03-16-2019: April Milk (Class III): Selling Below Cost of Production

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Point & Figure

Internal Progrm
Third System

Historic Range

Random Chart
Calendar Spread

Level Table
Other Factors

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5     6


3 Milk prices are very subject to political winds (government subsidies) and trade relations. Both have been pretty poor under the Trump Administration for dairy farmers, but they constitute a substantial portion of Trump's "base." The Sec'y of Agriculture counsels dairy farms to "hang in there" waiting for summer for Congress to act on price guarantee programs while current ones already somewhat favor famers at this stage. The cost of production is well above current wholesale price of milk, and many farms are going out of business. It seems almost certain the U.S. Government will have to act soon to offset its ruinous policies that have destroyed many dairy farmers. Our technical indicators suggest milk futures are somewhat "reactive" in nature, and a recovery bounce may already be starting. However, a warning can be seen from historical milk prices, where at present we are only in the "middle" portion of them showing milk prices do have a potential to go much lower if the past is any indication. Our "trust factor" in the current U.S. Government is at a low point, but even the worst administrators should realize the ruinous policies up until now have severely damaged the entire U.S. agriculture industry and made exports much less competitive. The big question is whether or not our government will act in time.

Intermarket Analysis

We fed Milk, Live Cattle, and Feeder Cattle into a neural network to get the following result:

Parabolic Chart

April Milk (Class III):

Parabolic Chart

Nirvana Chart

April Milk (Class III):

Initial Chart

News Analysis

Licensed dairy farms are going out of business in ten states with Wisconsin the worst, losing 590 dairies. It was followed by Pennsulvania and New York State. A total of 650 more were lost between those two states alone. With them were lost dairy herds. 2,700 farms were recently lost in total nationwide. The current Administration seeks to replace the North American Free Trade Agreement with the USMCA Agreement. However, it still has yet to be ratified. It will probably take until the middle of summer for lawmakers to ratify this agreement. There may not be enough votes to make it pass. Early in the NAFTA renegotiation process, President Trump placed steel and aluminum tariffs on Canada. This caused a lot of damage in trade relations and damaged export markets for U.S. milk. The administrator of the U.S. Dept. of Agriculture said rmoving tariffs and ratifying USMCA is incredibly important for agriculture. There are $80 billion worth of agricultural products circultating between the three countries, U.S., Canada, and Mexico. The closer we get to fall and the next election cycle, the worse the chances for passage seem to become.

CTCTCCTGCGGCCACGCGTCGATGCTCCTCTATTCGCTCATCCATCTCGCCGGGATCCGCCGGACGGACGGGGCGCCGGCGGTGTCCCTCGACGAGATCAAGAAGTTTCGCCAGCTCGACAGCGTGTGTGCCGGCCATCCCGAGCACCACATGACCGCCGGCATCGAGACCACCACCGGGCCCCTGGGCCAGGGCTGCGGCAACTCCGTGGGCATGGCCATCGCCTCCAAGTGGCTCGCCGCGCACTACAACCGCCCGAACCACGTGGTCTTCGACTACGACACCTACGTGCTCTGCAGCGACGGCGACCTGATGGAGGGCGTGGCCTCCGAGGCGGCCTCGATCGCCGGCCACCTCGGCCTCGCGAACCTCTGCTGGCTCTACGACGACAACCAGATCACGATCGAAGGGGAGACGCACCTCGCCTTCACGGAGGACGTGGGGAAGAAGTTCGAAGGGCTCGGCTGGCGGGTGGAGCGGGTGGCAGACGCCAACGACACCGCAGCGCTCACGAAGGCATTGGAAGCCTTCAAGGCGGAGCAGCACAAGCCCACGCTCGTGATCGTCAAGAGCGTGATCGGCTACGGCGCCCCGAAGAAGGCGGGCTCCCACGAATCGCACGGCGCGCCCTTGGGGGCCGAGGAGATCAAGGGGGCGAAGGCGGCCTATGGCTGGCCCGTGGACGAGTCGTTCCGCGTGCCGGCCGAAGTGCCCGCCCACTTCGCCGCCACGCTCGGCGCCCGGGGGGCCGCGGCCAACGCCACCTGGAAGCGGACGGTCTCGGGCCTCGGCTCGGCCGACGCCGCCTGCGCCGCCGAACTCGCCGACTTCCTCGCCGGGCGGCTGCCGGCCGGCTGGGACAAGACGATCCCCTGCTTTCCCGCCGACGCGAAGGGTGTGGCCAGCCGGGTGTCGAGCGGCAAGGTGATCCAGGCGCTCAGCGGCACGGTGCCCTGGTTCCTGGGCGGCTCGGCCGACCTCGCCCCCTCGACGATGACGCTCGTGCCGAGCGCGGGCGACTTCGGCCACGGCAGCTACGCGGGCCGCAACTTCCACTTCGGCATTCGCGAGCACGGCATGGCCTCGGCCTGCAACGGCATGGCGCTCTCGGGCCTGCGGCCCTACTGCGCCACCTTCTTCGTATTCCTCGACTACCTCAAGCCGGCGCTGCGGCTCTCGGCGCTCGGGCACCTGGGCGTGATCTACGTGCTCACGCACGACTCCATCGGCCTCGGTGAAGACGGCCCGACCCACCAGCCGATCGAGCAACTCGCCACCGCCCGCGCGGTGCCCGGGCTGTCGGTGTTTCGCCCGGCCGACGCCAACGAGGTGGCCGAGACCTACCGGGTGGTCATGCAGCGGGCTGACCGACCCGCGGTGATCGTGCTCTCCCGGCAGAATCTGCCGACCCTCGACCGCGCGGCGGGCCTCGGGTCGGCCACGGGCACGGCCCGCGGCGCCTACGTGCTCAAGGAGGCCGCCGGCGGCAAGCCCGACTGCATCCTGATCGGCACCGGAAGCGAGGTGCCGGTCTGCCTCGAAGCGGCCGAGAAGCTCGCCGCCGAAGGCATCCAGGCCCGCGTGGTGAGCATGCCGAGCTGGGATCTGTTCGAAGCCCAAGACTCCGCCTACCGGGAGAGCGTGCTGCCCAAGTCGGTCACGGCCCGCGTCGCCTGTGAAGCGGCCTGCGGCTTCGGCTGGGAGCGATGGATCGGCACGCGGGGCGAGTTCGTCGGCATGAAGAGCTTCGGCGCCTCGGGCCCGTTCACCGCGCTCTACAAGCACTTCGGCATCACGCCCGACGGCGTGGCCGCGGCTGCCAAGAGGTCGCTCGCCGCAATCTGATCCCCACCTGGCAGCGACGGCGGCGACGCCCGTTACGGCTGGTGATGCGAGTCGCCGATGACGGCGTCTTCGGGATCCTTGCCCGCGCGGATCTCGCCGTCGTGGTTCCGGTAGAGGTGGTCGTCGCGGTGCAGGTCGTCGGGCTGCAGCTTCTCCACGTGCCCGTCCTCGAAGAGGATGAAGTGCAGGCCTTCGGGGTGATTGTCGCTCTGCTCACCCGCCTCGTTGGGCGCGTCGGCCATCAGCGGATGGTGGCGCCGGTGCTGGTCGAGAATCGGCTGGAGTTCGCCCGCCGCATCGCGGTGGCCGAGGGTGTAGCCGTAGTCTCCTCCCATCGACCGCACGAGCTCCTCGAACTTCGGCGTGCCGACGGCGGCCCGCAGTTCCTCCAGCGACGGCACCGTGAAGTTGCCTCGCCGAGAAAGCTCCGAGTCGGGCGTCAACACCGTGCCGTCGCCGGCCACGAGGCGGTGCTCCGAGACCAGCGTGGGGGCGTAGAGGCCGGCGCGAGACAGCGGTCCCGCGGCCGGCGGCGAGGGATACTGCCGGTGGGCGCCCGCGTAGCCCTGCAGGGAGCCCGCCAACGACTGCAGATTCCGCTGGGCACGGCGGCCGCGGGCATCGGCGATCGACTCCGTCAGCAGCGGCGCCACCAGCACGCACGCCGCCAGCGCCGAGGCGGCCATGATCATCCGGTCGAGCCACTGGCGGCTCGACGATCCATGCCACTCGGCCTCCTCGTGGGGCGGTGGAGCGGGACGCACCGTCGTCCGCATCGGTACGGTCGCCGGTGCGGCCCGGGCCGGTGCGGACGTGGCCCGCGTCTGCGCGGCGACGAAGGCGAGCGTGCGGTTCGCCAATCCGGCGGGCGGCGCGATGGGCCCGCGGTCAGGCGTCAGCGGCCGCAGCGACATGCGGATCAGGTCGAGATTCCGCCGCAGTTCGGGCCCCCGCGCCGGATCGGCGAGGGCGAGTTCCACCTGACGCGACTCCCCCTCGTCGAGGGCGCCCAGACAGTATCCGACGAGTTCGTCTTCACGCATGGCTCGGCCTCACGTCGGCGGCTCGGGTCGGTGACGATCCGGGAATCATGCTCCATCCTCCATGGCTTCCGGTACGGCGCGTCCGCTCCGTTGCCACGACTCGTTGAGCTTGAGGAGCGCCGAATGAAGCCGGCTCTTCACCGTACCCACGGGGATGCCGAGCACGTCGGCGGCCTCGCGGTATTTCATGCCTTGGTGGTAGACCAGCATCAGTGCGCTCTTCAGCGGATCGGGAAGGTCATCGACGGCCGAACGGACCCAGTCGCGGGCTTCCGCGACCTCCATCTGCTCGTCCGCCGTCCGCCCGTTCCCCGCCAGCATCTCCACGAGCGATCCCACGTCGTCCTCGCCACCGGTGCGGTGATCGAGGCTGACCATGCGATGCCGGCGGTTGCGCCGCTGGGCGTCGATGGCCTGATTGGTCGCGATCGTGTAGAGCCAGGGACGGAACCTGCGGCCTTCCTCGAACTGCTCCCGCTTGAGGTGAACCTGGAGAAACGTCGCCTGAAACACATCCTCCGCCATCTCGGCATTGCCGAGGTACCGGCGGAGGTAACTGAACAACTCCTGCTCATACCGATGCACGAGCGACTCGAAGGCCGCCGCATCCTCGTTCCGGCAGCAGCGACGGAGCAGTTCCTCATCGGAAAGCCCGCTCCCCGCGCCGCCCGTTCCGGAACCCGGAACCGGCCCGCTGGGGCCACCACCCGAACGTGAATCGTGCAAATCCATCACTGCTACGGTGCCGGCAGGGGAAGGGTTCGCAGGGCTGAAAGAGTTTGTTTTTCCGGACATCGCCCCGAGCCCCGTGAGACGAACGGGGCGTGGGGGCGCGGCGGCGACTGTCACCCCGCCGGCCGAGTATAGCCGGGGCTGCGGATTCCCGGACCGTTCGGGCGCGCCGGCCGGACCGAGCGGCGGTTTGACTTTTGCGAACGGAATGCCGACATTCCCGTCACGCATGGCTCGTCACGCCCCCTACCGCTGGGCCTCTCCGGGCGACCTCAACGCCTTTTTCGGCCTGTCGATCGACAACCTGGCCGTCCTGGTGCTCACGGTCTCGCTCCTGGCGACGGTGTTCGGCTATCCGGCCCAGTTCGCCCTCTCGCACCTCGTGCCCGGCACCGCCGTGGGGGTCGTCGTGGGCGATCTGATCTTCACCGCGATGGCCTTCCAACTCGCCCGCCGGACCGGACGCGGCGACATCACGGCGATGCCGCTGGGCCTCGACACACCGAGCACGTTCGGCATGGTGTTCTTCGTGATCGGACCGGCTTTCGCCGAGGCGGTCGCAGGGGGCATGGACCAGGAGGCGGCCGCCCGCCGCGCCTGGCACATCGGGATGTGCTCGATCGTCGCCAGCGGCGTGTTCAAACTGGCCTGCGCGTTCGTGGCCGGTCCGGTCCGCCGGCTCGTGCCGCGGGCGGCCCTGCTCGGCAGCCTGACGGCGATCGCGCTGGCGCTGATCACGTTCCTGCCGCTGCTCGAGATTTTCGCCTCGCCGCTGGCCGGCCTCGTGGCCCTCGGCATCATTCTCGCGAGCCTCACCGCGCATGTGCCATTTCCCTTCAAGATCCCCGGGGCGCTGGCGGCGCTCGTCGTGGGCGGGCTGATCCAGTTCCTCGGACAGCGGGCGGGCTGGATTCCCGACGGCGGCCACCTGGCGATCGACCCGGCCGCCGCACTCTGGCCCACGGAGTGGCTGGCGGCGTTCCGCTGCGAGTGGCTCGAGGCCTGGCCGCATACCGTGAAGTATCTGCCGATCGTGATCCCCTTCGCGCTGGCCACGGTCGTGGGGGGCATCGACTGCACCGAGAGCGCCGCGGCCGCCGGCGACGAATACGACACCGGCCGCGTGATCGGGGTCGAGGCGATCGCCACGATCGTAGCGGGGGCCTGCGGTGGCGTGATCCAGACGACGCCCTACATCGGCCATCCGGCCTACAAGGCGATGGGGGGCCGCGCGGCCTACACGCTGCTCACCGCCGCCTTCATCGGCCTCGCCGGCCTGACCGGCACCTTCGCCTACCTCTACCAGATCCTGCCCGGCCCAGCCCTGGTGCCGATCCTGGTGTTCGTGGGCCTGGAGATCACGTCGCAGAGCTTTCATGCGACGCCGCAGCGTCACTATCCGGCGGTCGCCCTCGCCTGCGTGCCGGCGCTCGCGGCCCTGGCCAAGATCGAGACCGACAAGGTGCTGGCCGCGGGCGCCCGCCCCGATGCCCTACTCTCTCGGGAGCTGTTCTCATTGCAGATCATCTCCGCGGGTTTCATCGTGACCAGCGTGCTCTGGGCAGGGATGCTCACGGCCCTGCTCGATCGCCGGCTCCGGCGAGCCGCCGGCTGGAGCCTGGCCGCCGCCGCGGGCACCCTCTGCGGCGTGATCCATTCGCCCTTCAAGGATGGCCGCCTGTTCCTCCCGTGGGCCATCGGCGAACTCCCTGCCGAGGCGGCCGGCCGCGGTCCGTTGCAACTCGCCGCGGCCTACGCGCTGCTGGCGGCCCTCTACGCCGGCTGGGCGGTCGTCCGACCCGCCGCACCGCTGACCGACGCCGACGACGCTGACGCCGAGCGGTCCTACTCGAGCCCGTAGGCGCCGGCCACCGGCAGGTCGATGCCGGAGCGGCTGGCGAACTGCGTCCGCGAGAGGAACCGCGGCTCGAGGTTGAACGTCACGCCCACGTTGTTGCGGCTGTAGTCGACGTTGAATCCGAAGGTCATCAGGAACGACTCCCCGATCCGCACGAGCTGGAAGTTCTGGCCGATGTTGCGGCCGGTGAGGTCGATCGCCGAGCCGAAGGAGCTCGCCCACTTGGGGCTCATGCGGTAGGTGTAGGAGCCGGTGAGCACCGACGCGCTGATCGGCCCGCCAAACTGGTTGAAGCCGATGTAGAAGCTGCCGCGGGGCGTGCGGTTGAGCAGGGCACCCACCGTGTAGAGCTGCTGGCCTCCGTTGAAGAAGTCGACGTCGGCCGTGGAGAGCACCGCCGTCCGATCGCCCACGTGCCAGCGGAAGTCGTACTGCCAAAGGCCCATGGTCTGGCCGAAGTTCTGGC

There is something in the dairy industry called the "Dairy Margin Coverage" (DMC) program in which farmers could enroll. A level below $8.00 to $9.50 in the price of milk / feed margin triggers government subsidies to make up the difference. In December this margin reached $7.85, triggering a $0.15/cwt support payment. Operations making a one-time election to participate in DMC coverage through 2023 are eligible for a 25% discount on DMC premiums. A previous corresponding "Margin Protection Program" ended in December. There is an "alphabet soup" of government insurance programs available to dairy farmers beside the DMC. They include the Market Facilitation Program (MFP), the Dairy Revenue Protection (DRP), the Livestock Gross Margin-Dairy insurance program (LGM), and no restrictions on the multiple use of these programs. So the milk industry is highly regulated with price controls of various forms. For DMC< the new $9.50 coverage level for the first 5 million pounds of a dairy farmer's production replaces the old $8/cwt level.

USDA Sec'y of Agriculture Sonny Perdue said, "Milk farmers just have to hang on. Everything has to go by rules, rules, rules in Washington, D.C." The milk sector suffered most under previous programs. Milk predominates just about everything else in any impending Farm Bill.

There is an effort in Congress to get the word "milk" taken off non-milk plant-based products. It is considered unfair mislabeling of non-dairy products on such things as milk, yogurt, and cheese made from nuts, seeds, plants, and algae. Because of lobbying efforts by large firms, a push for this legislation has been unsuccessful in the past. The "Dairy Pride" Act passages is considered critical by senators from Wisconsin and Idaho.

January milk production was up about 0.9% in January nationwide.

Milk futures prices have been trending higher driven by strength in Cheddar cheese blocks and Barrels. A large amount of butter was produced nationwide, up 4.2% from January in February. Total cheese production was up .4.2% from January and 10.4% above December's large production. Non-fat Dry Milk was up 7.7% from last year but Skim milk powder production fell 33.5% from January in February.

Thousands of "Almond Breeze" milk cartons were recalled for containing actual dairy product in them, which could trigger reactions in some individuals. "Organic milk" consumers have beenr reported "duped" by certain milk sellers in England.

One source says feed costs are about 48% of the cost to produce milk. Non-feed costs per cwt of milk produced are around $9.79. By our calculations, that would suggest a total cost to produce milk at around That would suggest to us, if figures are accurate, that 9.79 / 0.52 would be the actual cost to produce milk at $18.81, far above the current futures price of $15 .09. This suggests the effect of government subsidies is critical.

Point & Figure Chart